The water market in England and Wales is now changing faster than at any point since the regional water authorities were privatised around 30 years ago.
Deregulation has now ended the monopoly of regional water provision for businesses creating the world’s largest competitive water market. It’s estimated the move will save British businesses £200m a year and provide new opportunities for firms to use water more efficiently by installing water saving devices, monitoring usage, and consolidating water supply across multiple sites.
At the same time the utilities are also investing more to improve Britain’s ageing water infrastructure. Severn Trent has embarked on the largest engineering challenge in its 32-year history by investing £300m to improve the 100-year-old Elan Valley aqueduct which brings fresh water from Wales to Birmingham. Anglian Water will invest a further £425m this year as part of its £5bn programme to maintain and improve water and sewerage services up to 2020 while Yorkshire Water is investing £3.8bn in services to 2020.
These investments and many more besides will help to maintain water supplies and reduce water leakage. While a great deal of progress has been made to reduce leakage by a third from their highpoint in 1994/95, the rate of improvement has slowed as the latest figures from the Consumer Council for Water show leakage only reduced by 1.4% to 3,087 megalitres a day in 2015/16.
While the tides of change are flowing through the water sector, the utilities will not be able to make a success of it unless they adapt their organisations to meet the challenge of change.
One of the key problems the water industry faces in meeting these challenges is an ageing workforce. The Energy and Utility Skills Group have previously noted that due to retiring workers and significant capital expenditure programmes, in particular in new technologies, the gas, power, waste management and water industries, need to recruit tens of thousands of additional staff. The skills gap Britain faces is only going to widen across all sectors when we leave the European Union.
To meet these challenges water providers needs to put a plan in place to reach their improvement targets and fill the gaps they have in their talent pool.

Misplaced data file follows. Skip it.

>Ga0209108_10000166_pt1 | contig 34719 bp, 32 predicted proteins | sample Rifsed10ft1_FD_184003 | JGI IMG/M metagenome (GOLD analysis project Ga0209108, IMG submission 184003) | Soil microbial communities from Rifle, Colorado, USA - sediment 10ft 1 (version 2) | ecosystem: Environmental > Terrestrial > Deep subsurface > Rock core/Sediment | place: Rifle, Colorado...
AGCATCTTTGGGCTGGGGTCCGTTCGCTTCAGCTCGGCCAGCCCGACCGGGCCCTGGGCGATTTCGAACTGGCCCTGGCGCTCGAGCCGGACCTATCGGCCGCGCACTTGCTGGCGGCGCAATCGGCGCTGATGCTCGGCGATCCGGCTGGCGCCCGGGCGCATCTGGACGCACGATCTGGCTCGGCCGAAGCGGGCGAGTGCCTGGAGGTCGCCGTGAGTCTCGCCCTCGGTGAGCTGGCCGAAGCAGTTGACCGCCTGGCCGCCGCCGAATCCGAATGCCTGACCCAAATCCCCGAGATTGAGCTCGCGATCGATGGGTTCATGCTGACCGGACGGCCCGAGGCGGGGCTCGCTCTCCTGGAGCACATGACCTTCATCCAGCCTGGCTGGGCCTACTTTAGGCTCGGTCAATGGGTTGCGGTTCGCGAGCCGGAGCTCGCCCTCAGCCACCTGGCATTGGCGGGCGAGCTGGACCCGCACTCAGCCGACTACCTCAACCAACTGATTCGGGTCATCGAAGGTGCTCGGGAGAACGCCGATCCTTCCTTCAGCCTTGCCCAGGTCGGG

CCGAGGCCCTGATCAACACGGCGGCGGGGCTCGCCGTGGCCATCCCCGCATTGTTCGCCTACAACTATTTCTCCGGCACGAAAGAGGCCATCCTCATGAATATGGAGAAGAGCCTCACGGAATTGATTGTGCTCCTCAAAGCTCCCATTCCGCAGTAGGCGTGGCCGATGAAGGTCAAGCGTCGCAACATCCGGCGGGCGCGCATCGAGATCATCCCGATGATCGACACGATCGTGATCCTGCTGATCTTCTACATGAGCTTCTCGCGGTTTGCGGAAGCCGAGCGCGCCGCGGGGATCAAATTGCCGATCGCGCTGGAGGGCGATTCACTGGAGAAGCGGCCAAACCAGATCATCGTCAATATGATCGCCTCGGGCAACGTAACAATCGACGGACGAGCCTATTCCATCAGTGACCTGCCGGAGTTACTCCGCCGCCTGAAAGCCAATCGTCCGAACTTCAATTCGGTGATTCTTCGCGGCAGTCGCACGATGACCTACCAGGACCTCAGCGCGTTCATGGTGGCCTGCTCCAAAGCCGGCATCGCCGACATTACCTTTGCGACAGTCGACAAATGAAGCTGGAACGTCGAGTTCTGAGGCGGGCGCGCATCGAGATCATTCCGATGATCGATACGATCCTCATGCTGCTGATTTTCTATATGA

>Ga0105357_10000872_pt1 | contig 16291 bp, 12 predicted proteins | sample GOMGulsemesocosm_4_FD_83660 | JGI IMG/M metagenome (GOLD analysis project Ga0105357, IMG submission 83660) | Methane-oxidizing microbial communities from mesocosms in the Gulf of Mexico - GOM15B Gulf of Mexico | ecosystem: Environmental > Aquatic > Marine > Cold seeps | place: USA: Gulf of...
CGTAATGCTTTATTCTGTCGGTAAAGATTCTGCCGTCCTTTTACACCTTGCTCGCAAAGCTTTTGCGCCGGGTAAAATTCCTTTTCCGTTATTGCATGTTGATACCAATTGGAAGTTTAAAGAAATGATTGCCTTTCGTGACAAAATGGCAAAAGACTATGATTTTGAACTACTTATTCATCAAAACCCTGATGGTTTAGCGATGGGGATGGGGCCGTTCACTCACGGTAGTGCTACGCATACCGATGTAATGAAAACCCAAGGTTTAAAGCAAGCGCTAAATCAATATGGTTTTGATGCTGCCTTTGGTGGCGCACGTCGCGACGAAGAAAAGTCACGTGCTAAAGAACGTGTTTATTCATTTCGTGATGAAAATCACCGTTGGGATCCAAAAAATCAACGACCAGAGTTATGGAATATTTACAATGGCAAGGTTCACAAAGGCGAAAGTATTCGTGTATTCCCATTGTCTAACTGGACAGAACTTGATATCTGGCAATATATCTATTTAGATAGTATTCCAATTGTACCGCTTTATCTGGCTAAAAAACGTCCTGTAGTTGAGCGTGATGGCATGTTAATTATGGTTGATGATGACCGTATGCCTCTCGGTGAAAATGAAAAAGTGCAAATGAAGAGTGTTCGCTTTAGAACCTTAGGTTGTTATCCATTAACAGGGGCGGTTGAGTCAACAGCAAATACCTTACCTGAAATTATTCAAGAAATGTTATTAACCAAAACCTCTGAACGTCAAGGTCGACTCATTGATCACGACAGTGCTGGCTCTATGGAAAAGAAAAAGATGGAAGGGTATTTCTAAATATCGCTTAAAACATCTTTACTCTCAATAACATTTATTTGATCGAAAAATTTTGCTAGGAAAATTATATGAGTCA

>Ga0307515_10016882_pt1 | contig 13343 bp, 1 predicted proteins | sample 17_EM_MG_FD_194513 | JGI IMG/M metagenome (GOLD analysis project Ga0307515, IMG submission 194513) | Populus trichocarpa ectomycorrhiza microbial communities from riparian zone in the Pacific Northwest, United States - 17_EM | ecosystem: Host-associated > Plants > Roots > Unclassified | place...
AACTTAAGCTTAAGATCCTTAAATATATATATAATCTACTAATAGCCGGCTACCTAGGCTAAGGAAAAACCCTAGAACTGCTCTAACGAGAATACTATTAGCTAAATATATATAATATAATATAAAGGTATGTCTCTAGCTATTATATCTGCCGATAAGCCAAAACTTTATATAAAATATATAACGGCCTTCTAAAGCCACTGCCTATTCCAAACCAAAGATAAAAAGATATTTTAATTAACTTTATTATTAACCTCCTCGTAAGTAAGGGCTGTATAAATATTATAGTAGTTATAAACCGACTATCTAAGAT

Key to this is creating a more flexible workforce.
While more than 40% of NES Global’s permanent recruitment business occurs in the infrastructure and construction sector we are already noticing more and more firms turning to contractors to help them manage periods of change and uncertainty.
Hiring contractors provides a number of advantages when compared to taking on permanent staff during such times. Using contractors means you’re much more likely to find ‘plug and play’ candidates that will add value to the business instantly – rather than taking the time to train up permanent staff.
Contractors also remove significant costs to businesses by removing the need to pay for staff National Insurance Contributions, pensions, holiday pay, as well as healthcare and other staff benefits.
Contractors also reduce the cost of recruitment fees compared to permanent hires.
Building a team of trusted contractors can help utilities to react quickly to tackle new projects and to launch new teams to embrace the new opportunities created by water market deregulation.
It is important for water utilities to remember that they must remain attractive in the battle for talent, however as they build their workforce for the future, flexibility should be at the heart of everything they do.
As the saying goes: “It’s not the strongest or the most intelligent who thrive but those who can best manage change.”
View our construction and infrastructure recruitment page to find out how NES Global Talent can help you.